Award and denial rates at the Milwaukee hearing office

Here is a sample from the spreadsheet adapted from SSA data, showing all of the Milwaukee Wisconsin ALJ’s with decisions at the time SSA published its data (for 9-29-12 thru 9-27-13). These data suggest that there is no meaningful inter-rater reliability across judges.

Because of this unreliability in decision making across ALJs, I have argued for a long time that the Social Security adjudication program is no more reliable than a flip of a coin.  In short, SSA's adjudication system is not fair because it is not reliable.  That is no longer a unique idea.


From the Editorial at the Chicago Tribune:

Judicial performance statistics show wide disparities in the awarding of benefits. You can run into Scrooge or Santa Claus, depending on where you are. In the last six months of 2013, judges in Illinois approved 44 percent of their cases, roughly even with the national average of 43 percent. But judges in the Evanston office approved 62 percent while those in Peoria approved 38 percent.

The SSA has pledged to follow up on suspicious patterns. If a judge is approving or rejecting practically every application, or is moving so many applications that it's clear they're not getting enough scrutiny, the judge should be required to justify his record.

 The rancid abuse of Social Security disability program   Editorial

The argument from the Tribune that there is not enough oversight of SSA judges is not quite right.  One of the best ways to evaluate how well an ALJ is doing is to see how many times he or she has been reversed by a District Court or the Appeals Council and to read the remand orders.   There is plenty of oversight by federal courts and SSA, but SSA keeps the results from the general public.  District Court orders reversing an ALJ's decision rarely give the ALJ's name.  SSA never releases data about its specific ALJ reversals by the Appeals Council, and SSA will not release data showing District Court reversals by ALJ.  How about it SSA, isn't it time to release those data to the public?


I put SSA's September 2013 ALJ disposition data in a spreadsheet with calculations showing the percentages of favorable and unfavorable decisions.  But that does not tell us how many times each ALJ had been reversed. It's time for SSA to tell the public the entire story about each ALJ.

Here are SSA's data:

You can download my spreadsheets here and see what your chances are of winning your case before you go to your hearing.  Good luck!

Open Document format

Microsoft XLS format


This posting was updated on January 16, 2014






Some kinds of disability fraud happen every day.  For example:


On the other hand, some kinds of alleged disability fraud take on special significance:





James Publishing has made an excerpt from my book available for free.  Take a look.  This is just a small part of what the entire two volume set offers!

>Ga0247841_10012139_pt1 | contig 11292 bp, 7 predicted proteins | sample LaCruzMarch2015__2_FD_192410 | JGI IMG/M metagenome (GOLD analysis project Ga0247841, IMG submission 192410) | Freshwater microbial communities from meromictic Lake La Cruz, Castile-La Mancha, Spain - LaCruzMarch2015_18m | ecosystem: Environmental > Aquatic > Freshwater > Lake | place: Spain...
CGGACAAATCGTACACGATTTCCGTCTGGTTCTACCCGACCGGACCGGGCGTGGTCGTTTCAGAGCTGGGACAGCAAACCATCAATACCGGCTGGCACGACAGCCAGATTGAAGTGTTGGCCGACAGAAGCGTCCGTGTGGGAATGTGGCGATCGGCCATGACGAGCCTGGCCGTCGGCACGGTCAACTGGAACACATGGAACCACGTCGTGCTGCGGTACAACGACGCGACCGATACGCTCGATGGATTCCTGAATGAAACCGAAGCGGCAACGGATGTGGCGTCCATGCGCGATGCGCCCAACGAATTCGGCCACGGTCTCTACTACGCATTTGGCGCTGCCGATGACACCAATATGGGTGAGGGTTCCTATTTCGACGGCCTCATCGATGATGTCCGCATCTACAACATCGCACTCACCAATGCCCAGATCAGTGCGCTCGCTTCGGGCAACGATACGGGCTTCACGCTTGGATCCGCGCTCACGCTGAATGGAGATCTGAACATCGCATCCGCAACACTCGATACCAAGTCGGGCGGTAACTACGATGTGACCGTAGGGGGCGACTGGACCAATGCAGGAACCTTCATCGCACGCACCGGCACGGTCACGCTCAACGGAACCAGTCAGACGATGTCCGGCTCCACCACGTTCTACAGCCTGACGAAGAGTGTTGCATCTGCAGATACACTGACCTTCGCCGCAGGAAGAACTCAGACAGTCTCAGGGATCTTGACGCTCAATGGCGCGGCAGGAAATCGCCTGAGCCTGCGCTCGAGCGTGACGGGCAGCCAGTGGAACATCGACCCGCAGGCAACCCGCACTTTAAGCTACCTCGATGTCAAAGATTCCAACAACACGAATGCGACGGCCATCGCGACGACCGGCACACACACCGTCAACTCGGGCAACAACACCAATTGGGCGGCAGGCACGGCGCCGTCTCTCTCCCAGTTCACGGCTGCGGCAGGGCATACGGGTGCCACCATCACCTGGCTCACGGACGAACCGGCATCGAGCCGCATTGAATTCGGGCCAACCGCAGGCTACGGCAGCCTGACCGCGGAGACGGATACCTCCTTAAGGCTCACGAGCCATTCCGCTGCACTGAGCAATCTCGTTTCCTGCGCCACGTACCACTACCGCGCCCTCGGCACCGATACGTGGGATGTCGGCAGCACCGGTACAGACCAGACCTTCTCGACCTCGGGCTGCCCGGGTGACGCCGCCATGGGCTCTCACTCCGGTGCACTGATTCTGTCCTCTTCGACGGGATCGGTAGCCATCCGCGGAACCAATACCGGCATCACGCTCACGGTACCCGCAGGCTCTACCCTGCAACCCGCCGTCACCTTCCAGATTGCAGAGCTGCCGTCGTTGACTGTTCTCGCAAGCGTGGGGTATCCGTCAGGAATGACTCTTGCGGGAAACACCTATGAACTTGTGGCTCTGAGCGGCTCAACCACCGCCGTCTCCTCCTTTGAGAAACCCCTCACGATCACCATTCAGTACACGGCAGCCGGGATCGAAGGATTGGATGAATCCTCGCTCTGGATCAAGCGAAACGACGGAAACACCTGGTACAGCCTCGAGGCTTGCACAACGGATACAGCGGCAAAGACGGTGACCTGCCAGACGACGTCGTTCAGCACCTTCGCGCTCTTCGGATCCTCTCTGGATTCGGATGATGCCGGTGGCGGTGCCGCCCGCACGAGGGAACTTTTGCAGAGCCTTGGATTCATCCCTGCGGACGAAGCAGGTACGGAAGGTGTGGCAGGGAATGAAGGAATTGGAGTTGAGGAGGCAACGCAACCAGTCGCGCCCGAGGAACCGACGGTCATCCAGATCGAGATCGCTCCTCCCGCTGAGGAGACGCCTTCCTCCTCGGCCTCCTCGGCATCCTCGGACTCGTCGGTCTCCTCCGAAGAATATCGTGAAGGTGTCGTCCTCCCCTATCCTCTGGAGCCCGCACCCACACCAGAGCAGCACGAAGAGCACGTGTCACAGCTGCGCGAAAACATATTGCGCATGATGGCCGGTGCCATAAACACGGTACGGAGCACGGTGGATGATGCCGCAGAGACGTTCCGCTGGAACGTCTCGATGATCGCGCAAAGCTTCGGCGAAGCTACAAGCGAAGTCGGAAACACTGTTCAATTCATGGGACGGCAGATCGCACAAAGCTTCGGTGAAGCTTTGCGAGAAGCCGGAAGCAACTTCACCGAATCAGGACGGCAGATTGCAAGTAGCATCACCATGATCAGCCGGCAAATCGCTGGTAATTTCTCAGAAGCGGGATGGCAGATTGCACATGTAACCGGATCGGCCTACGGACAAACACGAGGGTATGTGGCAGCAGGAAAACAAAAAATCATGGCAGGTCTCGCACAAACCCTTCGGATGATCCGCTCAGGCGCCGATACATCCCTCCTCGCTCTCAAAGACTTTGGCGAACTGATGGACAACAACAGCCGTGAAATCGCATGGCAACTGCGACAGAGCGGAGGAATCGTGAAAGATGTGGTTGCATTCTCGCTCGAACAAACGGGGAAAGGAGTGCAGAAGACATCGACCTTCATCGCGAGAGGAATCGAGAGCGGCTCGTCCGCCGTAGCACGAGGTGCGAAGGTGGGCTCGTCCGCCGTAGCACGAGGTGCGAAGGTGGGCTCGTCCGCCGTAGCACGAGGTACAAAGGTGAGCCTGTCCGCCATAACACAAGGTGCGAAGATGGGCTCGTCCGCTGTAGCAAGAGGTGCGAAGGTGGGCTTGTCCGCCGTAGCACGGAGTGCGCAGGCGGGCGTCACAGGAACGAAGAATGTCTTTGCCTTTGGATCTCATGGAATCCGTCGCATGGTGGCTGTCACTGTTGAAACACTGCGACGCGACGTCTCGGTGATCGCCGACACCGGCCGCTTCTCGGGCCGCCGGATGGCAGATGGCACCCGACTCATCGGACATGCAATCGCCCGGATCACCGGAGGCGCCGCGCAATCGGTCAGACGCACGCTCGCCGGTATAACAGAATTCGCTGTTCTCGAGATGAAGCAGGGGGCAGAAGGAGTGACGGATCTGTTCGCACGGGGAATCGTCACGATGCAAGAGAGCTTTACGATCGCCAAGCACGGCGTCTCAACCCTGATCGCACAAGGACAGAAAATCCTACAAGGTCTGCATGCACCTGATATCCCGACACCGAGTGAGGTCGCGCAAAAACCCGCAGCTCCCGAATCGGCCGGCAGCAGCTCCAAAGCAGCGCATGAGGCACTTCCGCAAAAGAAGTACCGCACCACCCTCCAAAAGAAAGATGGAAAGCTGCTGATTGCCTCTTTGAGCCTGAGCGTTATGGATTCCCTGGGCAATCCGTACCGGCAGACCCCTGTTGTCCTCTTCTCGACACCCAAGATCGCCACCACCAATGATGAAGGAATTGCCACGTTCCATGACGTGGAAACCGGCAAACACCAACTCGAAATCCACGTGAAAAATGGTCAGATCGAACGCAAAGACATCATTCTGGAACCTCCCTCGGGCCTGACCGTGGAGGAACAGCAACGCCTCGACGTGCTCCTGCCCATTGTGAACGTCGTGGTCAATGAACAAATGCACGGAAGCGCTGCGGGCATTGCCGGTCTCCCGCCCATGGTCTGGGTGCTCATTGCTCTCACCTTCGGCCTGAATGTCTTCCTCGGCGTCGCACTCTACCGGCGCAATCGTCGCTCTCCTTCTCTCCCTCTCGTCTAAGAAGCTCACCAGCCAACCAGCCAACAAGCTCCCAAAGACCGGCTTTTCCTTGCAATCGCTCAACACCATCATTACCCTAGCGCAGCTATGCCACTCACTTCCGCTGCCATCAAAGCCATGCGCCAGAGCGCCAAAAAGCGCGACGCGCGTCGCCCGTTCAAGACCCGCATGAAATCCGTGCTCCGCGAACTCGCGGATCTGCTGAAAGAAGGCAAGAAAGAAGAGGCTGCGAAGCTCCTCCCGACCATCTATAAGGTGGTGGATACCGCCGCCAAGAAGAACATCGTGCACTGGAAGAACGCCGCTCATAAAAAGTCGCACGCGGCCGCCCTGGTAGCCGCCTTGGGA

– 79 pages
– Sample cross-examination questions and letters
– Instantly accessible via a link to download a Microsoft Word document




by David F. Traver

79 pages

Published 7/13












"WASHINGTON—The Social Security Administration, smarting from recent scandals, this weekend is set to tighten its grip on 1,500 administrative law judges to ensure that disability benefits are awarded consistently and to rein in fraud in the program.

The agency is rewriting the job descriptions of its judicial corps, allowing officials more latitude to crack down on judges who are awarding disability benefits outside the norm.

Many judges have operated as if they were independent of the agency and awarded or denied benefits based on their own judgments. A few weeks ago, the SSA notified the judges of the changes.

The job descriptions will no longer include the words "complete individual independence," and will also clarify that the judges are "subject to the supervision and management" of other agency officials, according to a draft reviewed by The Wall Street Journal."

Government Pulls in Reins On Disability Judges -

Is your ALJ an "outlier" that will deny or pay your case?  Check the data here.




When we applied for health insurance under ObamaCare the website told us that we had not changed Nellie's name on her SSN after the adoption.  We could still sign up for insurance, which we did. But we had until February 14, 2014 to fix the problem or Nellie would lose coverage.  We went to the SSA office and easily made the correction. So this morning, I went to and uploaded her passport and new Social Security card. It was fast and easy, to use the site to compare plans and buy insurance, and the document upload was flawless.

We are all signed up and we paid our first month's premium using I'm a happy customer of Common Ground Healthcare Cooperative in S.E. Wisconsin.  Have you signed up?

 See also: